The Truth.September 7, 2012 at 7:09 pm | Posted in another cycle! (aka: deja vu), Crazy Talk (aka: Therapy), Infertility | 31 Comments
When you’re struggling to have a baby, before you are successful, all you can do is watch other people around you get what you want so badly. Maybe easily. Maybe with varying degrees of struggle.
It doesn’t matter, though. They’re pregnant and you’re not.
And when they tell you, you KNOW your first reaction should be “YAY!” and give them a hug, but instead it’s personal, and you cry, and you secretly hate them a little. It’s no problem, with people you don’t know well. Easy for you to unsubscribe to their Facebook feed, write them off. You’re Stuck and they’re in a different place. And they were the ones, I’m sure, who were full of the assvice too – the ones who figure that relaxing and maybe not wanting it so much will magically work to get you pregnant.
But then it’s your sister in law, or your cousin, or a girlfriend, or your good blogger friend. And you know they not only DESERVE it, but have tried for a while to get pregnant because it didn’t come easy for them. And they’re scared, at first. They’re SO sweet when they tell you. They ask how you feel. They tell you they’ll give you as much or as little information as you want. They downplay the nausea, the pains, the swelling to spare your feelings. They are more than supportive, they bend over backwards, they offer their shoulder when you’re crying over yet another failed cycle.
And you start to think: What’s wrong with me? You WANT to go to their baby shower. You WANT to hear about the happiness of hearing the heartbeat at the OB, how they told the new baby’s sibling, how they told their parents. You want to BE involved.
Except you steel yourself for the announcement. You have to look away at the belly, the glow. You wonder if you should unsubscribe from their feed, too. But you don’t, and every reference to the pregnancy is a kick in the gut.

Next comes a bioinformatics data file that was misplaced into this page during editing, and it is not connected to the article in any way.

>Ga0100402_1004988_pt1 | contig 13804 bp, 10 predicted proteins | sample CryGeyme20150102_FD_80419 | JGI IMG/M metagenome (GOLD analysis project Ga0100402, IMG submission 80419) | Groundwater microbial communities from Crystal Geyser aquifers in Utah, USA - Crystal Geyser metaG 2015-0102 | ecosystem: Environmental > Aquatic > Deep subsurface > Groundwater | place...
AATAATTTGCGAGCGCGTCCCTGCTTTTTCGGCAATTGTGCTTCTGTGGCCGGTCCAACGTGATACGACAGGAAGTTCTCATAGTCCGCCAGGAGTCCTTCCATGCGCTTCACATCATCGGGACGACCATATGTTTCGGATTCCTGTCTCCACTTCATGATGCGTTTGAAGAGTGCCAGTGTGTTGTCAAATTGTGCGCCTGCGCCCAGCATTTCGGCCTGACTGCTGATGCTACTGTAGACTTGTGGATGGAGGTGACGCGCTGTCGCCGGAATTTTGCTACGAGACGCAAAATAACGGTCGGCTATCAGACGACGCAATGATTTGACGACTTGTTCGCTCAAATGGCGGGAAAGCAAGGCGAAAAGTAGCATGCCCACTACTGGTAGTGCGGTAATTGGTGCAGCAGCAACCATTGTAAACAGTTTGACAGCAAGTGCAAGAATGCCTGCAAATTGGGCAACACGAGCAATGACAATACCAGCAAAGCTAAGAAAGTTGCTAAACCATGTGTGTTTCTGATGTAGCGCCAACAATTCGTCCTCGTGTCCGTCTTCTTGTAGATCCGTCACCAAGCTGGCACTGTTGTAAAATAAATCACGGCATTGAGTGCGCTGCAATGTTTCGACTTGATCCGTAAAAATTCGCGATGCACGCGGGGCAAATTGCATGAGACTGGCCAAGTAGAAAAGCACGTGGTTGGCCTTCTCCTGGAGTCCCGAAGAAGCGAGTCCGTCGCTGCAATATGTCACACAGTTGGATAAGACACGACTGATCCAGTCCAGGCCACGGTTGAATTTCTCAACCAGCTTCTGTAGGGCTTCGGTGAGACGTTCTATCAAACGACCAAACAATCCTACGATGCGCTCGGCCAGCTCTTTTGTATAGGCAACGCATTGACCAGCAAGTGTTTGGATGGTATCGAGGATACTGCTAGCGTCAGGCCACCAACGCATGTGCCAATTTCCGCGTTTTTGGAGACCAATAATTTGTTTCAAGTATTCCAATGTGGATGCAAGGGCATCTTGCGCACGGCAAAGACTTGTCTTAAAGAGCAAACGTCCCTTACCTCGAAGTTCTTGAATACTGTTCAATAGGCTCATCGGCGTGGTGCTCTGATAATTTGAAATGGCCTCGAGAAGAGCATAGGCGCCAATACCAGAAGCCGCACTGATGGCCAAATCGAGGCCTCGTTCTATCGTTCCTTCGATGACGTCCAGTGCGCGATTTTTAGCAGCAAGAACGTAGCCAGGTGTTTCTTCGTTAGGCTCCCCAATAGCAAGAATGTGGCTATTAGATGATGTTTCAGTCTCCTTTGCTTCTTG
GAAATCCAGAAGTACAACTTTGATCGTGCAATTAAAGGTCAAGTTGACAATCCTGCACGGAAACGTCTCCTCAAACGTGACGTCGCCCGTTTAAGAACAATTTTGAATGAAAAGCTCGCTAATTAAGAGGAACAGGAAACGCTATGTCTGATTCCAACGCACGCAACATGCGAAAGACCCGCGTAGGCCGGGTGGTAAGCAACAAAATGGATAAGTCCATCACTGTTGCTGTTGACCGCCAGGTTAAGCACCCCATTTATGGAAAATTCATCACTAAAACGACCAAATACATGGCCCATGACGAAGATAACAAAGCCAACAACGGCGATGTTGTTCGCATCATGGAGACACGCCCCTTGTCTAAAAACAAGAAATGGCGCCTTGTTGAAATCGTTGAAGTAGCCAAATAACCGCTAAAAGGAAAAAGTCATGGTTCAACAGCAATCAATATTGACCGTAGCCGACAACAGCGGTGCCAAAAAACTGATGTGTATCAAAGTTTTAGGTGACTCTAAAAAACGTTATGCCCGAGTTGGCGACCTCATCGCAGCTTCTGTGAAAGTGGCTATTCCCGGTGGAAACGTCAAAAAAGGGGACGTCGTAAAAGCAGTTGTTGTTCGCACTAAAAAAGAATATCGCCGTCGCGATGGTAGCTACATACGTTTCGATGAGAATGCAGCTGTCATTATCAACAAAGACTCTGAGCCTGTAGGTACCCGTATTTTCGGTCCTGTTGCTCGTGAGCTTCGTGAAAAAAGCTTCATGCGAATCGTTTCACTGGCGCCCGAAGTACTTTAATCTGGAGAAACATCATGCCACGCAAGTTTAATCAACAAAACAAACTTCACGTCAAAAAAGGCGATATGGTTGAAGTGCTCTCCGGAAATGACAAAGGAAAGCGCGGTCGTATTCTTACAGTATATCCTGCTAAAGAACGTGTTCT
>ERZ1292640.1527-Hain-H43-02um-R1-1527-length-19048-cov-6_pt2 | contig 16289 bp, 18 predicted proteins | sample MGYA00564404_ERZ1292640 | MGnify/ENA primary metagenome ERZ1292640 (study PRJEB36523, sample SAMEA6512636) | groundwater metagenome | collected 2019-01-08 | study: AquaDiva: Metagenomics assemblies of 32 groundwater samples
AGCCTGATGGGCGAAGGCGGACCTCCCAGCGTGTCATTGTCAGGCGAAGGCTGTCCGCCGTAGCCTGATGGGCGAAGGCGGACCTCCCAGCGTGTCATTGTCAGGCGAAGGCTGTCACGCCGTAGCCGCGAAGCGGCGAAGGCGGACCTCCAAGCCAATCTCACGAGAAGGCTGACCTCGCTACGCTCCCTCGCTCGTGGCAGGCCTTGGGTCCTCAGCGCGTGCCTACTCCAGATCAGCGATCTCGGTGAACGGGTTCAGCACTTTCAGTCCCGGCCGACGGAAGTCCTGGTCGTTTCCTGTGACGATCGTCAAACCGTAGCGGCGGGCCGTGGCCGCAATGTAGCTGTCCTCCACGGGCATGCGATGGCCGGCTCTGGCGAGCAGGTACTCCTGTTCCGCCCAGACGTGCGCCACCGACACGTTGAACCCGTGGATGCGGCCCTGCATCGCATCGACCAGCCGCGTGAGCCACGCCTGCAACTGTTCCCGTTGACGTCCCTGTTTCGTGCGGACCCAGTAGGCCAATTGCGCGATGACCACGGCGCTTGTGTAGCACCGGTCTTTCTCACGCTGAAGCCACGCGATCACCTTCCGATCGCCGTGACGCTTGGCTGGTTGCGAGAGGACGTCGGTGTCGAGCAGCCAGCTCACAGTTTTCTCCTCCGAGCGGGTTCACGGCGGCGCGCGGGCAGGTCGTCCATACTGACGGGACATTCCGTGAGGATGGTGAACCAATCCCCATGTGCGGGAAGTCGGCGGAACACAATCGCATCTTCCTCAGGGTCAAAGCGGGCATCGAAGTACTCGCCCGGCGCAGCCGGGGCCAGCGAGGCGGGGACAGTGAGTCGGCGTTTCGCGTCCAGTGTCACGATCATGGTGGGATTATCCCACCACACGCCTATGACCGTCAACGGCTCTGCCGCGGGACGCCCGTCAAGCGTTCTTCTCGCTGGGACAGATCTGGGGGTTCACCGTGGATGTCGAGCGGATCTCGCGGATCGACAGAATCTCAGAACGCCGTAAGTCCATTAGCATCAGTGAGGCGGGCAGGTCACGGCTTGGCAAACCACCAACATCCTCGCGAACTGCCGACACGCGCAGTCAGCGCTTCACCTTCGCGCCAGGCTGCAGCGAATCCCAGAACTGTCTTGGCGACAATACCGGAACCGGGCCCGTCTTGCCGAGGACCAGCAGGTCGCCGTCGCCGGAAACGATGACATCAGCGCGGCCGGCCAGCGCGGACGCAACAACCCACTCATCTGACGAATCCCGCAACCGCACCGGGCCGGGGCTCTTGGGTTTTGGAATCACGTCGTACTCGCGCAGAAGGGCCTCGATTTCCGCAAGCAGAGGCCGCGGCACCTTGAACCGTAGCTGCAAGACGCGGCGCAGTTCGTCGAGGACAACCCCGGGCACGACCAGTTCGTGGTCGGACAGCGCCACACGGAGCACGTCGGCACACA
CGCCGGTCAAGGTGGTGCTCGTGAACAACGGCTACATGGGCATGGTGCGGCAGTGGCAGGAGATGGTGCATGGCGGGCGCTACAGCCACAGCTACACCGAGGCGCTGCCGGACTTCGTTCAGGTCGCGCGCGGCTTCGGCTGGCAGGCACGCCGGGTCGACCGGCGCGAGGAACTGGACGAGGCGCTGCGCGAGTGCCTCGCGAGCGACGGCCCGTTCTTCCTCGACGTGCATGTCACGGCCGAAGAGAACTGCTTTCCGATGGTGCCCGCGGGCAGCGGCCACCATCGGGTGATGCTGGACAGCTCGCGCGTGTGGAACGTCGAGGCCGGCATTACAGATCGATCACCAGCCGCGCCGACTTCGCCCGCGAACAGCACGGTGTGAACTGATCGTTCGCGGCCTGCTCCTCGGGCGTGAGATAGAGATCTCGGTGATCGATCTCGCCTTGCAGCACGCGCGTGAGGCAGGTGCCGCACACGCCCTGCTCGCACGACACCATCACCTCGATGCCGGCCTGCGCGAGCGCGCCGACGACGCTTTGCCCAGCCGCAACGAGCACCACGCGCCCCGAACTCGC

And you keep doing failed cycles. And they progress in their pregnancy, get a little less scared about miscarriage, but are still super sweet about sparing your feelings.
You can’t hate them, you see. You love them. You want to be happy for them SO much. But you can’t, because every time you see their belly, the scream from the depths of your very being says I WANT THAT. And that’s all you can hear in the hollowness of your heart – that scream.
And you feel so guilty. You love them; they’re your FAMILY.
So you start to beat yourself up about it. Suck it up. Put your big girl panties on. And you end up pushing yourself to do things that maybe aren’t healthy for you. Because you’re telling yourself, hey, DON’T feel that way. They’re more important than you; just push it aside and go to the shower. Go shopping for baby clothes. Take your MIL out to lunch and tell her you’re great, that you really don’t want anyone to tiptoe around you, you want to help PLAN the shower. And hold your new nephew and go home and cry and cry and cry, because god, you want that so badly and you’re so scared it won’t happen.
The thing is. You do that for years, and the hole inside you grows bigger and bigger and bigger. And then it starts to take over. You get in the car in the morning, and it settles onto your shoulders, and you can’t see through the grey murk. And you’ll wonder some mornings why you don’t just steer the car into that tree over there.
You don’t really want to die, you know. You just want the pain to go away.
And it does, for a while. When your IVF cycle finally culminates in bringing this little baby home, you have this sense of relief, like maybe now you can finally be different.
Until you start trying again.
And it starts all over. And soon, you’re right back in the thick of it, and now it’s even worse. Because now you look at your child and you think, why can’t they BE ENOUGH?
I had a fight with my best friend this week.
Well, fight is a big word. We didn’t really FIGHT, per se.
She just told me that she was having a hard time knowing how to BE around me. That she was trying so hard to be supportive and understanding and downplaying her pregnancy to spare my feelings, that when I posted about how Labor Day marks the Season of Other People’s babies, she was hurt. Because I am her best friend, her lifeline, and she thought maybe she was reduced to just another fertile. And she hated the idea that when I held her son, I’d look at him as a symbol of what I didn’t have, because she thought of me and Lucky and Charlie as family, and she wanted her new baby to be That Important to me, too. And she wished I would stop ignoring her pregnancy, because it was starting to feel like the elephant in the room, and she wanted to feel like I cared about it. Because it’s a really big thing in her life, and she wants to share it with me, and she doesn’t feel like she can.